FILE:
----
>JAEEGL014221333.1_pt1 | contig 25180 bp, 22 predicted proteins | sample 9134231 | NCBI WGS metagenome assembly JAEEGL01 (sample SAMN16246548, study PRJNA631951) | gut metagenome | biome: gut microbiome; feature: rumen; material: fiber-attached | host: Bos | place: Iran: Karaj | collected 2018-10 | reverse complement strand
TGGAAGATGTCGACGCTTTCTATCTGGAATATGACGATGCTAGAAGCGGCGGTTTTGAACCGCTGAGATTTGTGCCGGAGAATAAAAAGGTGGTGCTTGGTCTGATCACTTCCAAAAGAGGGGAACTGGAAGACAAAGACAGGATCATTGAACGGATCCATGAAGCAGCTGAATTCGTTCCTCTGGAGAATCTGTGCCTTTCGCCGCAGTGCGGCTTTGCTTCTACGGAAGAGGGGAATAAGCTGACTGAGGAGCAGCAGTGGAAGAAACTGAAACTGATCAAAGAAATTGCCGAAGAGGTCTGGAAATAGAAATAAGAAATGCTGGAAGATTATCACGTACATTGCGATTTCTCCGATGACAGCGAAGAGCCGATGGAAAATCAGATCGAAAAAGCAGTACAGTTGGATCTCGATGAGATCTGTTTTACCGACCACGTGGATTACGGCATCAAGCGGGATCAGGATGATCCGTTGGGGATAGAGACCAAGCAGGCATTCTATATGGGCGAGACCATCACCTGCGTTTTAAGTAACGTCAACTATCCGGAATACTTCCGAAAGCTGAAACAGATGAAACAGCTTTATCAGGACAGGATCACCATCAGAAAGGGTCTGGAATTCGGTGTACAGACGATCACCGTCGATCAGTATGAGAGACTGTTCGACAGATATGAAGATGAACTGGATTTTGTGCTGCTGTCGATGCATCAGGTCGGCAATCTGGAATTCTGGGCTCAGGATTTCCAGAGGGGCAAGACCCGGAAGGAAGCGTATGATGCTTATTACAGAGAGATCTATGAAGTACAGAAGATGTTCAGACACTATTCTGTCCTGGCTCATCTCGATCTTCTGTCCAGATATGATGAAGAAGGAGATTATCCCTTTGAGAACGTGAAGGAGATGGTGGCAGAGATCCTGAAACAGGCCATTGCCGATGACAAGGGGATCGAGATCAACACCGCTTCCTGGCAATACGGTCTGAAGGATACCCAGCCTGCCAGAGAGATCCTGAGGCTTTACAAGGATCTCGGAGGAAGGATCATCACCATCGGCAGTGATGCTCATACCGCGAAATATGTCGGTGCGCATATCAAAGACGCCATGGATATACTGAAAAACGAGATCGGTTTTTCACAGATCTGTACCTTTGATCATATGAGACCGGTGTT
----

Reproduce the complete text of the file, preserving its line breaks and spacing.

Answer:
>JAEEGL014221333.1_pt1 | contig 25180 bp, 22 predicted proteins | sample 9134231 | NCBI WGS metagenome assembly JAEEGL01 (sample SAMN16246548, study PRJNA631951) | gut metagenome | biome: gut microbiome; feature: rumen; material: fiber-attached | host: Bos | place: Iran: Karaj | collected 2018-10 | reverse complement strand
TGGAAGATGTCGACGCTTTCTATCTGGAATATGACGATGCTAGAAGCGGCGGTTTTGAACCGCTGAGATTTGTGCCGGAGAATAAAAAGGTGGTGCTTGGTCTGATCACTTCCAAAAGAGGGGAACTGGAAGACAAAGACAGGATCATTGAACGGATCCATGAAGCAGCTGAATTCGTTCCTCTGGAGAATCTGTGCCTTTCGCCGCAGTGCGGCTTTGCTTCTACGGAAGAGGGGAATAAGCTGACTGAGGAGCAGCAGTGGAAGAAACTGAAACTGATCAAAGAAATTGCCGAAGAGGTCTGGAAATAGAAATAAGAAATGCTGGAAGATTATCACGTACATTGCGATTTCTCCGATGACAGCGAAGAGCCGATGGAAAATCAGATCGAAAAAGCAGTACAGTTGGATCTCGATGAGATCTGTTTTACCGACCACGTGGATTACGGCATCAAGCGGGATCAGGATGATCCGTTGGGGATAGAGACCAAGCAGGCATTCTATATGGGCGAGACCATCACCTGCGTTTTAAGTAACGTCAACTATCCGGAATACTTCCGAAAGCTGAAACAGATGAAACAGCTTTATCAGGACAGGATCACCATCAGAAAGGGTCTGGAATTCGGTGTACAGACGATCACCGTCGATCAGTATGAGAGACTGTTCGACAGATATGAAGATGAACTGGATTTTGTGCTGCTGTCGATGCATCAGGTCGGCAATCTGGAATTCTGGGCTCAGGATTTCCAGAGGGGCAAGACCCGGAAGGAAGCGTATGATGCTTATTACAGAGAGATCTATGAAGTACAGAAGATGTTCAGACACTATTCTGTCCTGGCTCATCTCGATCTTCTGTCCAGATATGATGAAGAAGGAGATTATCCCTTTGAGAACGTGAAGGAGATGGTGGCAGAGATCCTGAAACAGGCCATTGCCGATGACAAGGGGATCGAGATCAACACCGCTTCCTGGCAATACGGTCTGAAGGATACCCAGCCTGCCAGAGAGATCCTGAGGCTTTACAAGGATCTCGGAGGAAGGATCATCACCATCGGCAGTGATGCTCATACCGCGAAATATGTCGGTGCGCATATCAAAGACGCCATGGATATACTGAAAAACGAGATCGGTTTTTCACAGATCTGTACCTTTGATCATATGAGACCGGTGTT